0
$\begingroup$

The question is as follows:

Two circles of radius 10 cm are drawn so that their centers are 12 cm apart. The two points of intersection determine a common chord. Find the length of this chord.

I know that the line drawn from the radius to the chord will perpendicularly bisect the chord. I labeled half the length of the chord as the variable $x$. As I was trying to think of a possible measure of the other leg of the right triangle with the given answer that the total length of the chord is 16, I stumbled upon 6, which happened to be half of 12 (the distance of the two centers). And if I solve for $x$, then I get 8, which when multiplied by two, will give me 16cm. I want to know why the other leg of the right triangle was 6? Why did it need to be half of 12?

$\endgroup$
1
$\begingroup$

By symmetry - because both circles are of same radius. Otherwise, you're right, there is no reason for that leg of the triangle to be half the distance between centers.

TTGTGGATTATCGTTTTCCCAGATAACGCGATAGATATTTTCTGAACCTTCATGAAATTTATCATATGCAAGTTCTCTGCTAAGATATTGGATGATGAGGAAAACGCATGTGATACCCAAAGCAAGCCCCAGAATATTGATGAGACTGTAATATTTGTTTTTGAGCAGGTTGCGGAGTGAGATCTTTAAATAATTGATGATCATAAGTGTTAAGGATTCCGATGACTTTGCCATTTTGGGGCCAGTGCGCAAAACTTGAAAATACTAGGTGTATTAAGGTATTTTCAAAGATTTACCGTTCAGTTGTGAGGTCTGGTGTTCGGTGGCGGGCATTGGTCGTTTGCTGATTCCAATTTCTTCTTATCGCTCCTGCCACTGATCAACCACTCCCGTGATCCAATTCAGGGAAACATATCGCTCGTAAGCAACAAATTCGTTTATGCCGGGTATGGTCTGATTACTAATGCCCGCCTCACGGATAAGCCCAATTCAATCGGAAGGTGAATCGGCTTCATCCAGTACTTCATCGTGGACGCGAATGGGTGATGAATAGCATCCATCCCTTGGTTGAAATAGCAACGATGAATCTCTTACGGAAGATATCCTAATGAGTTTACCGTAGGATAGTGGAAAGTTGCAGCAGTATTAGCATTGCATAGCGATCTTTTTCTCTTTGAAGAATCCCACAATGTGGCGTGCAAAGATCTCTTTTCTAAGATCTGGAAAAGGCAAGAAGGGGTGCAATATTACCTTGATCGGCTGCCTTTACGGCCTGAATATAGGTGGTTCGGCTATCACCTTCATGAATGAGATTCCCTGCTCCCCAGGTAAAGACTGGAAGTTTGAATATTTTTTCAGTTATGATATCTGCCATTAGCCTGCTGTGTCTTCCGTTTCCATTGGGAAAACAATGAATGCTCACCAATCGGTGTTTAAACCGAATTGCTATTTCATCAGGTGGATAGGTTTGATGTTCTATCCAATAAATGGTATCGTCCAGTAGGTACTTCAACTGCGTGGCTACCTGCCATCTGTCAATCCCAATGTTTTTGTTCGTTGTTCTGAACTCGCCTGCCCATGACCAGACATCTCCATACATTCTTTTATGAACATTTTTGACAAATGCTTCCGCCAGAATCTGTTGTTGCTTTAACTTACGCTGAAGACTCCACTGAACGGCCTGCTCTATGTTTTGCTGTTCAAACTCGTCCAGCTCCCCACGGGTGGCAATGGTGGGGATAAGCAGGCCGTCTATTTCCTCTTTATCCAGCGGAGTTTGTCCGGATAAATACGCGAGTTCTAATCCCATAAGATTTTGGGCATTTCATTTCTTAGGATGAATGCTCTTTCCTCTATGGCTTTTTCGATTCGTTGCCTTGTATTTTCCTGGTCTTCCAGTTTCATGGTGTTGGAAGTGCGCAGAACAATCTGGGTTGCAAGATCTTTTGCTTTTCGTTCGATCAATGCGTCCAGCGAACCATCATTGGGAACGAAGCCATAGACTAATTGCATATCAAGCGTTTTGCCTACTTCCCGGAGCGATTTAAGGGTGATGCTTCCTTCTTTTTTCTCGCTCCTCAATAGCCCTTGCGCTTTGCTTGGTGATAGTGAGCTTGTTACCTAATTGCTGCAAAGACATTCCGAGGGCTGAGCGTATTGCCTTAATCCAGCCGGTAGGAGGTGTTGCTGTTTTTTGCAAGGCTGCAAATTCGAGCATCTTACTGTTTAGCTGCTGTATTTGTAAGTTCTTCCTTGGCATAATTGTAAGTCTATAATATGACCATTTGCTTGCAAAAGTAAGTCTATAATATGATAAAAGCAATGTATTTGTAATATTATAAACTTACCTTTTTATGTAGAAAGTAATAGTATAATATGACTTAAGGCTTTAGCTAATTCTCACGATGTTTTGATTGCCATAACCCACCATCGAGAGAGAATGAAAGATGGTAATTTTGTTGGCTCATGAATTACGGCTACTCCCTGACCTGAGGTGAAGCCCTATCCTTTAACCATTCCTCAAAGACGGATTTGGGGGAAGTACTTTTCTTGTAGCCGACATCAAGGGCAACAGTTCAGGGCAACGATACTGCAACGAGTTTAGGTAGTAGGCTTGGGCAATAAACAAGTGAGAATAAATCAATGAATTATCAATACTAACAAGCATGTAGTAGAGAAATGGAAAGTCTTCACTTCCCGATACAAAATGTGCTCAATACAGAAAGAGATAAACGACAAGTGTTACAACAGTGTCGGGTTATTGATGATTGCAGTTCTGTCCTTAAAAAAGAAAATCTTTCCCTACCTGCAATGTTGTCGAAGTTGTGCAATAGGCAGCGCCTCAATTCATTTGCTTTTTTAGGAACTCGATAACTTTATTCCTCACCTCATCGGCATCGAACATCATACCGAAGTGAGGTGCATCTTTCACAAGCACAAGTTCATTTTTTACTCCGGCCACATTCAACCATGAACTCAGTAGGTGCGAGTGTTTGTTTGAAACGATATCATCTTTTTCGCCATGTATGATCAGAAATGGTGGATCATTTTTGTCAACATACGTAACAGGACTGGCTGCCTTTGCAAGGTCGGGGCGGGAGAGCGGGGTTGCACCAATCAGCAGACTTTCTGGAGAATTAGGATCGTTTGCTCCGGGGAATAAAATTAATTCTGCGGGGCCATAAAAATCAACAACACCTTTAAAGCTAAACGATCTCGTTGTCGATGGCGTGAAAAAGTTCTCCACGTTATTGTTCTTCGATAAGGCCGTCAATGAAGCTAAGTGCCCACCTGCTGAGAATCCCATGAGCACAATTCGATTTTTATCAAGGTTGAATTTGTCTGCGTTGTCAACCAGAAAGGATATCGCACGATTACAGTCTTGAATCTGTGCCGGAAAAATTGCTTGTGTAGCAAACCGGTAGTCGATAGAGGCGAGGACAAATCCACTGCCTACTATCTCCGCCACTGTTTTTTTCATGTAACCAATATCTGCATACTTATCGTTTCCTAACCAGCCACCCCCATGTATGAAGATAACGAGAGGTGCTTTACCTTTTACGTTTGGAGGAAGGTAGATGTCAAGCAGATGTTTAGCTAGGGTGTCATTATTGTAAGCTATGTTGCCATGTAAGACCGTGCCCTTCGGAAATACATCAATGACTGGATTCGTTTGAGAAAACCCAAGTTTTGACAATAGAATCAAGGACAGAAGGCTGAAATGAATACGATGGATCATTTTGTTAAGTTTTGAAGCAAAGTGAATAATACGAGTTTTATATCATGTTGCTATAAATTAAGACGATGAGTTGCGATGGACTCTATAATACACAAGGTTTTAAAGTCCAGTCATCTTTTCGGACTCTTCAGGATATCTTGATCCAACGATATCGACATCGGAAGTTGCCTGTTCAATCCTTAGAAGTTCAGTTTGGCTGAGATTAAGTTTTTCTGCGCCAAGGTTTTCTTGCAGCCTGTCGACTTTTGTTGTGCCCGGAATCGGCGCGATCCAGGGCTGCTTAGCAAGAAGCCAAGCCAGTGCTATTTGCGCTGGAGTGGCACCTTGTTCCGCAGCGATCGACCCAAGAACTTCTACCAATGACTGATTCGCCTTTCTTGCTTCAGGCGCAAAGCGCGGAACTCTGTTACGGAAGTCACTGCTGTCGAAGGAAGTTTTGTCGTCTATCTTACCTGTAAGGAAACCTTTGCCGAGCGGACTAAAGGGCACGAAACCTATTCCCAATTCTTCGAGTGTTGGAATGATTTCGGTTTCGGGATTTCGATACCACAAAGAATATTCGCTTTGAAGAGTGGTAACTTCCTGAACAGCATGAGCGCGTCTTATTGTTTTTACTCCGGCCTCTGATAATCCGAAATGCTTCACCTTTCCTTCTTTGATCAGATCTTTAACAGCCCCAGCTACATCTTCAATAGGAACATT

$\endgroup$
  • $\begingroup$ What if you had circles of different radii? $\endgroup$ – geo_freak Sep 15 '17 at 0:11
  • $\begingroup$ Then these 3 sides form a triangle - the two radii and the line connecting the centers (length $b$). The half-chord is the length of an altitude of the triangle. It can even be calculated. $\frac{bh}{2}$ is the area of the triangle which can be obtained from Heron's formula, since you know all 3 sides. Then solve for $h$ and $2h$ is the length of your cord. $\endgroup$ – Mathemagical Sep 15 '17 at 0:47

Your Answer

By clicking “Post Your Answer”, you agree to our terms of service, privacy policy and cookie policy

Not the answer you're looking for? Browse other questions tagged or ask your own question.